Analysis of Preoperative Condition and Interstage Mortality in Norwood and Hybrid Procedures for Hypoplastic Left Heart Syndrome Using the Aristotle Scoring System
What are the outcomes for patients undergoing hybrid palliations for hypoplastic left heart syndrome (HLHS) as compared with the Norwood procedure, adjusting for the fact that hybrid procedures are often done on higher-risk patients?
A retrospective review was performed at a single center. Inclusion criteria for the hybrid procedure included preoperative asphyxia, low birth weight (<2.5 kg), and restrictive interatrial septum. A modification of the comprehensive Aristotle score using 26 perioperative factors and 42 additional comorbidities was applied to each patient. Operative, interstage, and 1-year mortality were compared using Cox proportional hazard analyses.
Of a total of 138 neonates treated for HLHS during the study period, 111 underwent Norwood procedures, whereas 27 underwent hybrid procedures. The hybrid group had higher Aristotle scores (mean 4.1 vs. 1.8; p < 0.001), with no significant difference in mortality. At 1 year, the overall unadjusted survival for Norwood patients was 58.6% as compared with 51.9% for hybrid patients. The Aristotle adjusted hazard ratio for mortality for hybrid patients was 1.09 (95% confidence interval, 0.56-2.11; p = 0.8).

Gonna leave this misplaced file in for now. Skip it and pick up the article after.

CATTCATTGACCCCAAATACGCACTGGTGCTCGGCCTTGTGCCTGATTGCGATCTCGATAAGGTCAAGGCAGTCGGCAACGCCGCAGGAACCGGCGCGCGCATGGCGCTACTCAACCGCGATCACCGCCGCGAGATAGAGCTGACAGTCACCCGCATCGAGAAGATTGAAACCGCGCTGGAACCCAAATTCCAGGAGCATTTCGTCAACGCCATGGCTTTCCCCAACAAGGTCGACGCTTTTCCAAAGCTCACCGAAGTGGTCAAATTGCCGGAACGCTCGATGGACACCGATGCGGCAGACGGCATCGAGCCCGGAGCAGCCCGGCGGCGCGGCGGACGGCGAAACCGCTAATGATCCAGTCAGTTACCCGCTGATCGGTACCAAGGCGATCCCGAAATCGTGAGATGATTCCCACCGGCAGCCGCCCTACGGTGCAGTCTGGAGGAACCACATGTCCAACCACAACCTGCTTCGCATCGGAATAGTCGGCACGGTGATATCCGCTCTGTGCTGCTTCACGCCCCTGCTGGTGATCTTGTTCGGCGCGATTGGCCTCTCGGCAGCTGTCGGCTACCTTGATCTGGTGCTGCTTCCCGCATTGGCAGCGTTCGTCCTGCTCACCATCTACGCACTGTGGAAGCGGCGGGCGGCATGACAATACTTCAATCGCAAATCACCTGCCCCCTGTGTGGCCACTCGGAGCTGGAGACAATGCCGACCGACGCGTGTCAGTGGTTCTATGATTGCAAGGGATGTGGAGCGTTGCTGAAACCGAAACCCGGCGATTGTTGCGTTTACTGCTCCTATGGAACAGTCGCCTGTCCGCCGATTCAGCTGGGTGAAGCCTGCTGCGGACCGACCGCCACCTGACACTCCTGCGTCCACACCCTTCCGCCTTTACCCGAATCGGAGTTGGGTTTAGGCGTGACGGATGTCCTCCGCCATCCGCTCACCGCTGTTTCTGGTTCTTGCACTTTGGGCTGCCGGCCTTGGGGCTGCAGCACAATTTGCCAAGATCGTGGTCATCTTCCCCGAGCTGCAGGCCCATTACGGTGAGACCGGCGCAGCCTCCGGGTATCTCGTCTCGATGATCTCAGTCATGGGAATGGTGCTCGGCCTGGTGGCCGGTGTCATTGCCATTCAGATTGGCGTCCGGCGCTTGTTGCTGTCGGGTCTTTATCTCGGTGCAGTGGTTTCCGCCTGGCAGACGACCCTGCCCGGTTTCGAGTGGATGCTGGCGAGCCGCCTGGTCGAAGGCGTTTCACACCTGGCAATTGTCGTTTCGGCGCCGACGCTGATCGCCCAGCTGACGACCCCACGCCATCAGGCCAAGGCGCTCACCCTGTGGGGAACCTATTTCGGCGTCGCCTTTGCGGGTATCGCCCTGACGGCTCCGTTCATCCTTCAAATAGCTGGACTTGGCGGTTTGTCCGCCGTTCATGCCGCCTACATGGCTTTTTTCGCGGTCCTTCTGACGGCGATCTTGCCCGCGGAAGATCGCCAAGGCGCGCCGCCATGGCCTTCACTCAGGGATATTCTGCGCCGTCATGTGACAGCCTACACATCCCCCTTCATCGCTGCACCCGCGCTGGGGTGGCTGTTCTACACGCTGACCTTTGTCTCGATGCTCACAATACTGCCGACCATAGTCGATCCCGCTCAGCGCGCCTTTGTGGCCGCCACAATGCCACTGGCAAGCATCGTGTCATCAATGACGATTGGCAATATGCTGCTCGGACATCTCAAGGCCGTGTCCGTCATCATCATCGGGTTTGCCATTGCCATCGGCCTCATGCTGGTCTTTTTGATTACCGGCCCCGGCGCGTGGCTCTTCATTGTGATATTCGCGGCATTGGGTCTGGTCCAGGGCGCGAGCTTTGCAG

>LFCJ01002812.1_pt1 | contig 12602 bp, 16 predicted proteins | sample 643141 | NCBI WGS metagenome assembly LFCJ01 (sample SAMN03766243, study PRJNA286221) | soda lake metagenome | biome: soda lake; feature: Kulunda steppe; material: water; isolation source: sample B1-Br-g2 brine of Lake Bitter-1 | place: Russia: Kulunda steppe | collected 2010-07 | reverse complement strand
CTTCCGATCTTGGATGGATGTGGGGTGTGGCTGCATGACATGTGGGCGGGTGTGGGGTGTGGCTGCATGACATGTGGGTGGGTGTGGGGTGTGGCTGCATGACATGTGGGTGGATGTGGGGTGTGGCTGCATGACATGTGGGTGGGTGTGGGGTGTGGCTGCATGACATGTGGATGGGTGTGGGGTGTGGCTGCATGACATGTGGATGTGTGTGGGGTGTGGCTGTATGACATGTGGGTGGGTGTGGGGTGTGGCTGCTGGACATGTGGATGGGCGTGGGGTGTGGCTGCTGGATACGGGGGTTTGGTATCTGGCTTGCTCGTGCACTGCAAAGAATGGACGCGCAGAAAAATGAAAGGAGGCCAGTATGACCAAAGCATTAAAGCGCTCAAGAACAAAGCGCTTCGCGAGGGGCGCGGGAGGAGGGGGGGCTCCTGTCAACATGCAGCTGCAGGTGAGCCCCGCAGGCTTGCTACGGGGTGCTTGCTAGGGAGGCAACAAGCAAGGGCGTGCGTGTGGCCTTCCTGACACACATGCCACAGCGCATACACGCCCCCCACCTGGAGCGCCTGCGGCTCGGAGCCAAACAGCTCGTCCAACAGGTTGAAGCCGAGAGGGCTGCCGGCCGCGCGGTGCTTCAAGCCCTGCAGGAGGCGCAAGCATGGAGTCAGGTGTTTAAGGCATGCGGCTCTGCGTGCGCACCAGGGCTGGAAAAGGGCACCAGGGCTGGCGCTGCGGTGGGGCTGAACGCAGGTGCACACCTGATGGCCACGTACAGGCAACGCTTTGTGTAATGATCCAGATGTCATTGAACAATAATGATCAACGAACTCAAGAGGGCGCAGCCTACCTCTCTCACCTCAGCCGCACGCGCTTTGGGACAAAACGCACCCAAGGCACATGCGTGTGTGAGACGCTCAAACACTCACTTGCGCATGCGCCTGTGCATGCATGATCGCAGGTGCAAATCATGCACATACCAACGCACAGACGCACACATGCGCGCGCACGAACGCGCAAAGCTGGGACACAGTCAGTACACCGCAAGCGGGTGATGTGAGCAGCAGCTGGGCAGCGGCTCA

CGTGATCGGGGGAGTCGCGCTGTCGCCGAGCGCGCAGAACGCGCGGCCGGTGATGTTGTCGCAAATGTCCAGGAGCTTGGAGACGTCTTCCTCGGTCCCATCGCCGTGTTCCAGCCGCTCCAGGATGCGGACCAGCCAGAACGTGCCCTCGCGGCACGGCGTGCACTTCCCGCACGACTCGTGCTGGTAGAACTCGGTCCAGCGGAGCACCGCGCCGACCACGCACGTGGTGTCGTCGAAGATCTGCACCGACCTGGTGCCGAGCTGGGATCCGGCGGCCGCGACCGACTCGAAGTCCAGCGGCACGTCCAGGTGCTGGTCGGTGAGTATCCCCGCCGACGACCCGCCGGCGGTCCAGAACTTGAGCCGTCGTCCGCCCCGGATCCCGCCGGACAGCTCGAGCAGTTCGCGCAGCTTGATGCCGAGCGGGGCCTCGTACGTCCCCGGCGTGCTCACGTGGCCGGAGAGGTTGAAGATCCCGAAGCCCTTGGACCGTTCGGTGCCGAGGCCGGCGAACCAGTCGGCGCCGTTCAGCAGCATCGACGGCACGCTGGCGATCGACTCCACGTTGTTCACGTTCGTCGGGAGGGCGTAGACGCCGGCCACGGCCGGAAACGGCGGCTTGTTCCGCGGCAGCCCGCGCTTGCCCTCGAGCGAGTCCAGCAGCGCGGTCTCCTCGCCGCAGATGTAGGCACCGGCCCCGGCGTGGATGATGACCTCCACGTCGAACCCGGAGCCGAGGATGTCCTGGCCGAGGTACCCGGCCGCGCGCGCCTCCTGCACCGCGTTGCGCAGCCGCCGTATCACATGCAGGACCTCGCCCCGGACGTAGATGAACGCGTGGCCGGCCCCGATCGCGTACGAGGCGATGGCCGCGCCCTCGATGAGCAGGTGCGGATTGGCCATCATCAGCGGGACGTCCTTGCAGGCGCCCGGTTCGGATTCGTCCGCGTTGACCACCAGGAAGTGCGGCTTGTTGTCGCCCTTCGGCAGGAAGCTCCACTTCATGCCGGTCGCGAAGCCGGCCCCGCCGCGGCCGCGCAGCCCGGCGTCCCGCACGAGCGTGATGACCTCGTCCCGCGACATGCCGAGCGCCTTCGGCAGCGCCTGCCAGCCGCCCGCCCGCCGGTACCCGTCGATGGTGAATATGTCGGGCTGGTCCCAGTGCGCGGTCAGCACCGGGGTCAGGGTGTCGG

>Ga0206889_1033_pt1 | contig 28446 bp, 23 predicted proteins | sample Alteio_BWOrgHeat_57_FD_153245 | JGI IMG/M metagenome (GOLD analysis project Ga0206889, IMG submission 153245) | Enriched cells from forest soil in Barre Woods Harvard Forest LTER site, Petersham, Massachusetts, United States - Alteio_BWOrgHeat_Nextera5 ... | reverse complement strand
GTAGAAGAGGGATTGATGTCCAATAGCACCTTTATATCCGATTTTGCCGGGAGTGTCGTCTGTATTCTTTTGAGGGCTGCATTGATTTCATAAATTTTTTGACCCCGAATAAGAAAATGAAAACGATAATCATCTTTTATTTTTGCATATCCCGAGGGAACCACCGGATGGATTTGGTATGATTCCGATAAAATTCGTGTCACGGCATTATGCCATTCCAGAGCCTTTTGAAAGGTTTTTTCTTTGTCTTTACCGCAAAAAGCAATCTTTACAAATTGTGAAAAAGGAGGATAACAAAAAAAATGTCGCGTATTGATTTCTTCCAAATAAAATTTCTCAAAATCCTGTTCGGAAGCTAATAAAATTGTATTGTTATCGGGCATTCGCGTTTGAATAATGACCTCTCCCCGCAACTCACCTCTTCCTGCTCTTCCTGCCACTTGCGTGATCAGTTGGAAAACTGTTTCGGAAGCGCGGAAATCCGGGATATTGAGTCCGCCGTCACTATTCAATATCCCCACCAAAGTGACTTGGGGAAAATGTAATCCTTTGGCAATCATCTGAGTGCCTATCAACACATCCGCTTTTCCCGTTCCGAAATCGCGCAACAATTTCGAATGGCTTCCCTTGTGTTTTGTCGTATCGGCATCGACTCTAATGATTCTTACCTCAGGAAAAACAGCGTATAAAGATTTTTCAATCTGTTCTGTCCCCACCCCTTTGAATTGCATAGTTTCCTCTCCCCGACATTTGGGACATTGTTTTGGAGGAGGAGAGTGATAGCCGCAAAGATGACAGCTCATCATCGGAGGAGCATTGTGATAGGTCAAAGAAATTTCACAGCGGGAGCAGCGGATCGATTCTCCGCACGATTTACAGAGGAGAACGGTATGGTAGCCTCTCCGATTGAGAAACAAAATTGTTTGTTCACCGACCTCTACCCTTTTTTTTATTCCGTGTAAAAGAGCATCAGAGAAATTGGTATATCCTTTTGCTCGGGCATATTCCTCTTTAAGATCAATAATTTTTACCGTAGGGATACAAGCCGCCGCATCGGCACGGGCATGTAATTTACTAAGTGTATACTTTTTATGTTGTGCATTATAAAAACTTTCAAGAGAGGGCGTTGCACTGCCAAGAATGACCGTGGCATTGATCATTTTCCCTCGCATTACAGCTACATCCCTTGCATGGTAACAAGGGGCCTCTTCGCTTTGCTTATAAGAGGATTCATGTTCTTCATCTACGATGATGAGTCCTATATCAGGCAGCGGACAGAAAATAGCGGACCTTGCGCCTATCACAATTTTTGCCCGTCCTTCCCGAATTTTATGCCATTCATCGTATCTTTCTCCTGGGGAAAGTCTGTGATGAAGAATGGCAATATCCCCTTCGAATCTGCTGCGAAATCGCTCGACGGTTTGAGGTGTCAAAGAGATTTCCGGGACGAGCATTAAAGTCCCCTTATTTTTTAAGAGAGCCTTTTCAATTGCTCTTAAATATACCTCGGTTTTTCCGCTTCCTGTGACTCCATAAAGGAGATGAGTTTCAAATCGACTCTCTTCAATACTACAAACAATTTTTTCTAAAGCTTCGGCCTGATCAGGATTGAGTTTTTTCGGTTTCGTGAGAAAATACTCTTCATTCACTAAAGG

The authors concluded that applying a hybrid approach to high-risk patients produces comparable mortality risk to lower-risk patients undergoing the Norwood procedure.
The hybrid approach to the palliation of patients with HLHS has gained popularity in recent years, particularly for patients considered high risk for standard operative intervention. It is obviously difficult to compare outcomes between these treatment strategies because of inherent differences in baseline patient characteristics. This study attempted to account for this by use of the Aristotle scoring system. Common patient characteristics contributing to the Aristotle scores in these patients included birthweight <2.5 kg, prematurity, renal dysfunction, respiratory failure, and liver dysfunction, among others. The mortality rates in the study appear relatively high, but are not drastically different than the single-ventricle reconstruction (SVR) trial performed in North America. The 12-month survival for patients in the SVR trial was 74% for those assigned to right ventricle to pulmonary artery shunt and 64% for those assigned to the Blalock-Taussig (BT) shunt as compared with 58.6% survival in the current study, in which all patients received BT shunts. Similarly, mortality between Norwood discharge and the stage II procedure was 12.5% for Norwood patients in the current study as compared with 11.7% in the SVR trial. Hybrid palliation likely has a role in the management of neonates with HLHS. Identification of the optimal strategy will remain a challenge given heterogeneity of the patient population and evolving techniques for both conventional surgical and hybrid interventions.
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